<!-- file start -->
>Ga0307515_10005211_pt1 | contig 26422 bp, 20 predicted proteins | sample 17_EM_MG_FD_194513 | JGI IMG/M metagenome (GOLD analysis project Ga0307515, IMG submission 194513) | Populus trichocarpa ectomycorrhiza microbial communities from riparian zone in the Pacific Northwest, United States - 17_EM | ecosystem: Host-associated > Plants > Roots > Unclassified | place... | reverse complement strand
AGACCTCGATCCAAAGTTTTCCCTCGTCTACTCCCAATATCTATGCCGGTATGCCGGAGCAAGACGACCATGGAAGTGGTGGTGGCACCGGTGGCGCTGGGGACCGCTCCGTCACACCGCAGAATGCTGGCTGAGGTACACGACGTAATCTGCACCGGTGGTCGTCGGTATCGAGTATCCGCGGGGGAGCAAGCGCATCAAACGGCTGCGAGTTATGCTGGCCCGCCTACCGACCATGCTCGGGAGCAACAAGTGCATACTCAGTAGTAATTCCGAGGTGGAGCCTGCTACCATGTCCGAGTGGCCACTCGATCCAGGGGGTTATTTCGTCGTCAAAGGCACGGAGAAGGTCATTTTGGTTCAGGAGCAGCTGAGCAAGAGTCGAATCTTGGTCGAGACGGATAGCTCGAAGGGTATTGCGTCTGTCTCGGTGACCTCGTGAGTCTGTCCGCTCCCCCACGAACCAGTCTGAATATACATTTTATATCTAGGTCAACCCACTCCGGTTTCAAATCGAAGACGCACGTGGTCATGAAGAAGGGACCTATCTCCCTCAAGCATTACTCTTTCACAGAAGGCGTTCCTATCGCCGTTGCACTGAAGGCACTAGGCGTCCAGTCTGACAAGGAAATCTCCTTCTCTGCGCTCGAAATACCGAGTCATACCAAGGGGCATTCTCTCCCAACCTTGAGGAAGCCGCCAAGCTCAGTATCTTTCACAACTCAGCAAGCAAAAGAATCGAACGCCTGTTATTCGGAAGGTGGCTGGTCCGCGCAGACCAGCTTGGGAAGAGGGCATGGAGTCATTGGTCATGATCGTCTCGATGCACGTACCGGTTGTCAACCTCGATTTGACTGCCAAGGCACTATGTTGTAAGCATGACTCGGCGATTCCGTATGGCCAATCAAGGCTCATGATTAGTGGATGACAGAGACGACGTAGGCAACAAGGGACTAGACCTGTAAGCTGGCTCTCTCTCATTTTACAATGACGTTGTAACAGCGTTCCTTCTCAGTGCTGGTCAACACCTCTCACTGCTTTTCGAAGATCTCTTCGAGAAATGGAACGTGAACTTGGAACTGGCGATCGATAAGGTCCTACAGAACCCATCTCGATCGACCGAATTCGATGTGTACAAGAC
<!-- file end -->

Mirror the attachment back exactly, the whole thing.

>Ga0307515_10005211_pt1 | contig 26422 bp, 20 predicted proteins | sample 17_EM_MG_FD_194513 | JGI IMG/M metagenome (GOLD analysis project Ga0307515, IMG submission 194513) | Populus trichocarpa ectomycorrhiza microbial communities from riparian zone in the Pacific Northwest, United States - 17_EM | ecosystem: Host-associated > Plants > Roots > Unclassified | place... | reverse complement strand
AGACCTCGATCCAAAGTTTTCCCTCGTCTACTCCCAATATCTATGCCGGTATGCCGGAGCAAGACGACCATGGAAGTGGTGGTGGCACCGGTGGCGCTGGGGACCGCTCCGTCACACCGCAGAATGCTGGCTGAGGTACACGACGTAATCTGCACCGGTGGTCGTCGGTATCGAGTATCCGCGGGGGAGCAAGCGCATCAAACGGCTGCGAGTTATGCTGGCCCGCCTACCGACCATGCTCGGGAGCAACAAGTGCATACTCAGTAGTAATTCCGAGGTGGAGCCTGCTACCATGTCCGAGTGGCCACTCGATCCAGGGGGTTATTTCGTCGTCAAAGGCACGGAGAAGGTCATTTTGGTTCAGGAGCAGCTGAGCAAGAGTCGAATCTTGGTCGAGACGGATAGCTCGAAGGGTATTGCGTCTGTCTCGGTGACCTCGTGAGTCTGTCCGCTCCCCCACGAACCAGTCTGAATATACATTTTATATCTAGGTCAACCCACTCCGGTTTCAAATCGAAGACGCACGTGGTCATGAAGAAGGGACCTATCTCCCTCAAGCATTACTCTTTCACAGAAGGCGTTCCTATCGCCGTTGCACTGAAGGCACTAGGCGTCCAGTCTGACAAGGAAATCTCCTTCTCTGCGCTCGAAATACCGAGTCATACCAAGGGGCATTCTCTCCCAACCTTGAGGAAGCCGCCAAGCTCAGTATCTTTCACAACTCAGCAAGCAAAAGAATCGAACGCCTGTTATTCGGAAGGTGGCTGGTCCGCGCAGACCAGCTTGGGAAGAGGGCATGGAGTCATTGGTCATGATCGTCTCGATGCACGTACCGGTTGTCAACCTCGATTTGACTGCCAAGGCACTATGTTGTAAGCATGACTCGGCGATTCCGTATGGCCAATCAAGGCTCATGATTAGTGGATGACAGAGACGACGTAGGCAACAAGGGACTAGACCTGTAAGCTGGCTCTCTCTCATTTTACAATGACGTTGTAACAGCGTTCCTTCTCAGTGCTGGTCAACACCTCTCACTGCTTTTCGAAGATCTCTTCGAGAAATGGAACGTGAACTTGGAACTGGCGATCGATAAGGTCCTACAGAACCCATCTCGATCGACCGAATTCGATGTGTACAAGAC